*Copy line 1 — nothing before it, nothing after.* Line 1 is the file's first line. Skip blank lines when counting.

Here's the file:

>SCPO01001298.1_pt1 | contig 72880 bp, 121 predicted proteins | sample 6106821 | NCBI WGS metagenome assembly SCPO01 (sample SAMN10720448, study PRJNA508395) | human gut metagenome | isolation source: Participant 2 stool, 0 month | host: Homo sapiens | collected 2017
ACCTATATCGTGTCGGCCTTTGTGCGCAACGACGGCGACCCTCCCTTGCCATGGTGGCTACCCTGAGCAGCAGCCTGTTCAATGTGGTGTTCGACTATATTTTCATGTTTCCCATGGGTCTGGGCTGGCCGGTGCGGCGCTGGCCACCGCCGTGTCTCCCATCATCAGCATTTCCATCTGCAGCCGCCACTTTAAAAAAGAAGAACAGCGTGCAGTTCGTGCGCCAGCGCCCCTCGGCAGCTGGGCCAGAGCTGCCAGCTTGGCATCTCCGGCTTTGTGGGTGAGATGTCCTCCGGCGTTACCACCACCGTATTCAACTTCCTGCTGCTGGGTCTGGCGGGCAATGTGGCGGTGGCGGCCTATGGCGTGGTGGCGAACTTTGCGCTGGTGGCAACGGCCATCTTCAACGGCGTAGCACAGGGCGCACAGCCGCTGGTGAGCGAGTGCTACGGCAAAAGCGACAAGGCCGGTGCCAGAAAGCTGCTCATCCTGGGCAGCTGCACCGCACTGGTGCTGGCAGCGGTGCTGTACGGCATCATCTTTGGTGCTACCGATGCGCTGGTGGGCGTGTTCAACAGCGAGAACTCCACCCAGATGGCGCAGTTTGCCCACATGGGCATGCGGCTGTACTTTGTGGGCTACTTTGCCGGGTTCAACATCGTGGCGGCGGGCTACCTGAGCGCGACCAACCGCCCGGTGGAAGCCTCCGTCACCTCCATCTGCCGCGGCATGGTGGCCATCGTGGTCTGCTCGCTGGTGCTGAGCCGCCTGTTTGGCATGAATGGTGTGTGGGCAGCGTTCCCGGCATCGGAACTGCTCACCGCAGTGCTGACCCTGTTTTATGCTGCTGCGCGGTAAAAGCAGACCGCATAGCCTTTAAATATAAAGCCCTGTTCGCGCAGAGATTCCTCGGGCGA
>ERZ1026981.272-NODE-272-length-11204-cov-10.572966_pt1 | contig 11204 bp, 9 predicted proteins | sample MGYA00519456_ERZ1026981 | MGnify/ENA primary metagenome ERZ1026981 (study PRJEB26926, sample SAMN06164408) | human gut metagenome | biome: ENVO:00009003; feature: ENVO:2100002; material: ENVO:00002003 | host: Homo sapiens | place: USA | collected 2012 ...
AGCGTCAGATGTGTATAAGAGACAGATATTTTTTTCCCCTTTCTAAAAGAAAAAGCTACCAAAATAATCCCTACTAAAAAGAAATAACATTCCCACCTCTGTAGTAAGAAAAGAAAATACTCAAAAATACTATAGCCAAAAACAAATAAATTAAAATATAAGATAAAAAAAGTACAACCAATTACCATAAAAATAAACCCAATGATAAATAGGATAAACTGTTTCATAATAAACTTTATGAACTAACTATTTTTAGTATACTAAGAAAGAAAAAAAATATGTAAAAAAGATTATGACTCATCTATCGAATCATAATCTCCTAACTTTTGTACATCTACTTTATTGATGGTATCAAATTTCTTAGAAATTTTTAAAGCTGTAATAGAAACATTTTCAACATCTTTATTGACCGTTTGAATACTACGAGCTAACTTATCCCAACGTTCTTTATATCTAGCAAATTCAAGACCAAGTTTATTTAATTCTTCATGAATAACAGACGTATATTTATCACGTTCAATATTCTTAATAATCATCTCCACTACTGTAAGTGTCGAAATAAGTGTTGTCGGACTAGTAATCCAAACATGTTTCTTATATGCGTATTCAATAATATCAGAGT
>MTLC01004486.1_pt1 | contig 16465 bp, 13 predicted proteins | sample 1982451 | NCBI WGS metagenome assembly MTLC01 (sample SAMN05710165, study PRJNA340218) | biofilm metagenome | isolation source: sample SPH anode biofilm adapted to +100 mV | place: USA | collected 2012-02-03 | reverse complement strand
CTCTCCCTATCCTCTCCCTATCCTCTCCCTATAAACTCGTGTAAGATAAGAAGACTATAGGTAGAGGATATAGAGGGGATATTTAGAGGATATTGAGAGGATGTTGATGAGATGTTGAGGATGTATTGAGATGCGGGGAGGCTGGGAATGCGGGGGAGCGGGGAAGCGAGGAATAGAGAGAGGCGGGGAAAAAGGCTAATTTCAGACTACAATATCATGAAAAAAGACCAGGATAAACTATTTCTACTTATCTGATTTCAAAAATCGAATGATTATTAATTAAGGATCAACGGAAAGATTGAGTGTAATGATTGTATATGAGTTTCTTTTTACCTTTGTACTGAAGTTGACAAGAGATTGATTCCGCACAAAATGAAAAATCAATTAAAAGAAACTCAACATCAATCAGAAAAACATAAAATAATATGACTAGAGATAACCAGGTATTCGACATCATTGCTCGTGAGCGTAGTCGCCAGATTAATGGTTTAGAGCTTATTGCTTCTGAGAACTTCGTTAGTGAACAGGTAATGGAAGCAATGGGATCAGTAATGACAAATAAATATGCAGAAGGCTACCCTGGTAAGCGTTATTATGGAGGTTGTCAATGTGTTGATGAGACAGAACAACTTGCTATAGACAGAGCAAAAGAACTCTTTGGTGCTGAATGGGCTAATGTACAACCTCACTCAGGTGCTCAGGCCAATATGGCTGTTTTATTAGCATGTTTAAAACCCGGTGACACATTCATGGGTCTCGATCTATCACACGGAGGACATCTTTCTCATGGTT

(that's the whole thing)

>SCPO01001298.1_pt1 | contig 72880 bp, 121 predicted proteins | sample 6106821 | NCBI WGS metagenome assembly SCPO01 (sample SAMN10720448, study PRJNA508395) | human gut metagenome | isolation source: Participant 2 stool, 0 month | host: Homo sapiens | collected 2017